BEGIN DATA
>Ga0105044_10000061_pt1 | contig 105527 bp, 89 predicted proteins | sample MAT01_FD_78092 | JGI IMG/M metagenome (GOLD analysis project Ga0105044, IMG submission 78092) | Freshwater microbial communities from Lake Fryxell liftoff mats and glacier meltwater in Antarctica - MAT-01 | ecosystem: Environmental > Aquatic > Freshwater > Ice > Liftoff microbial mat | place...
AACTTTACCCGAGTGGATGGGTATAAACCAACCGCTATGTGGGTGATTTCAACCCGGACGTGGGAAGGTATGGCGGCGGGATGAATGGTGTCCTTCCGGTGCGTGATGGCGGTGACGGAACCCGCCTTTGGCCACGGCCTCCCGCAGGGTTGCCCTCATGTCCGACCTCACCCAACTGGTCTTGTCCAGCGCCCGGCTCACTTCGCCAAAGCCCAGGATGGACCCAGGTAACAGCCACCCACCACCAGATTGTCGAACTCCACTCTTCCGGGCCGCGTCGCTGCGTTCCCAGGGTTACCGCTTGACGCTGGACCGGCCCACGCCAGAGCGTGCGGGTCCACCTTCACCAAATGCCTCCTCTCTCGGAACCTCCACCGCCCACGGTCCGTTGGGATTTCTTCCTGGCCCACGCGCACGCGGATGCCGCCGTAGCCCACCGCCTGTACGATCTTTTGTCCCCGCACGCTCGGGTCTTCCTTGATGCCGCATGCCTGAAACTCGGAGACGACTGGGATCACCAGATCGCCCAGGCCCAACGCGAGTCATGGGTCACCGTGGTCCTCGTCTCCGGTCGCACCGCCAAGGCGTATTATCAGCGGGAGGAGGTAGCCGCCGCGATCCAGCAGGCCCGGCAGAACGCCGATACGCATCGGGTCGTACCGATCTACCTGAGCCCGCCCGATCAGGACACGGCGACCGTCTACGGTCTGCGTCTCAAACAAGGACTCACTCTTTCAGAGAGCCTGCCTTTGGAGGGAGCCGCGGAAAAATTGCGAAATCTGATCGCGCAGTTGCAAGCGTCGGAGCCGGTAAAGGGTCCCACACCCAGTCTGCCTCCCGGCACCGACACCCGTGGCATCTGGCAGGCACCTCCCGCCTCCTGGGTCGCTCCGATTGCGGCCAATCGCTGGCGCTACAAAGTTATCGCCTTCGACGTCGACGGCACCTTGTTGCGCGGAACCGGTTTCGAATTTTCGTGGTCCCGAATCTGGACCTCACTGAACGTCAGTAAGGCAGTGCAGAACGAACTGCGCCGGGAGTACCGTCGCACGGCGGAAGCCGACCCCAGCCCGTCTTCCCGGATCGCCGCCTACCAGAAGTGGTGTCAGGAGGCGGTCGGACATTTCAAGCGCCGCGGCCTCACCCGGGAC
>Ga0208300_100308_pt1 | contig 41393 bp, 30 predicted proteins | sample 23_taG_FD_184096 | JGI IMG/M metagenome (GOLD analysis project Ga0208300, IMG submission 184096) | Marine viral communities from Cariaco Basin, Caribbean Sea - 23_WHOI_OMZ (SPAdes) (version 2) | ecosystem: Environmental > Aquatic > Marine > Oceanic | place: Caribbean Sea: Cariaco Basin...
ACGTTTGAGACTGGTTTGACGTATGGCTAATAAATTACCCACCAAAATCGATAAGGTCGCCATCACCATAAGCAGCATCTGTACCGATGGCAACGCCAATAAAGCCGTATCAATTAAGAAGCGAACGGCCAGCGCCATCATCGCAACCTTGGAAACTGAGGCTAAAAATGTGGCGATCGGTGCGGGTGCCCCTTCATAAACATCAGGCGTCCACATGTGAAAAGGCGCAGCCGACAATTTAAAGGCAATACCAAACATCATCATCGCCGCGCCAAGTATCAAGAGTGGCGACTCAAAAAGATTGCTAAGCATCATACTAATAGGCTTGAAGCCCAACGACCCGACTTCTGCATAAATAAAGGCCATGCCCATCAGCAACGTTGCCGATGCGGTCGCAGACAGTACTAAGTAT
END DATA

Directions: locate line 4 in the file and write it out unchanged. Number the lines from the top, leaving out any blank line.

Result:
ACGTTTGAGACTGGTTTGACGTATGGCTAATAAATTACCCACCAAAATCGATAAGGTCGCCATCACCATAAGCAGCATCTGTACCGATGGCAACGCCAATAAAGCCGTATCAATTAAGAAGCGAACGGCCAGCGCCATCATCGCAACCTTGGAAACTGAGGCTAAAAATGTGGCGATCGGTGCGGGTGCCCCTTCATAAACATCAGGCGTCCACATGTGAAAAGGCGCAGCCGACAATTTAAAGGCAATACCAAACATCATCATCGCCGCGCCAAGTATCAAGAGTGGCGACTCAAAAAGATTGCTAAGCATCATACTAATAGGCTTGAAGCCCAACGACCCGACTTCTGCATAAATAAAGGCCATGCCCATCAGCAACGTTGCCGATGCGGTCGCAGACAGTACTAAGTAT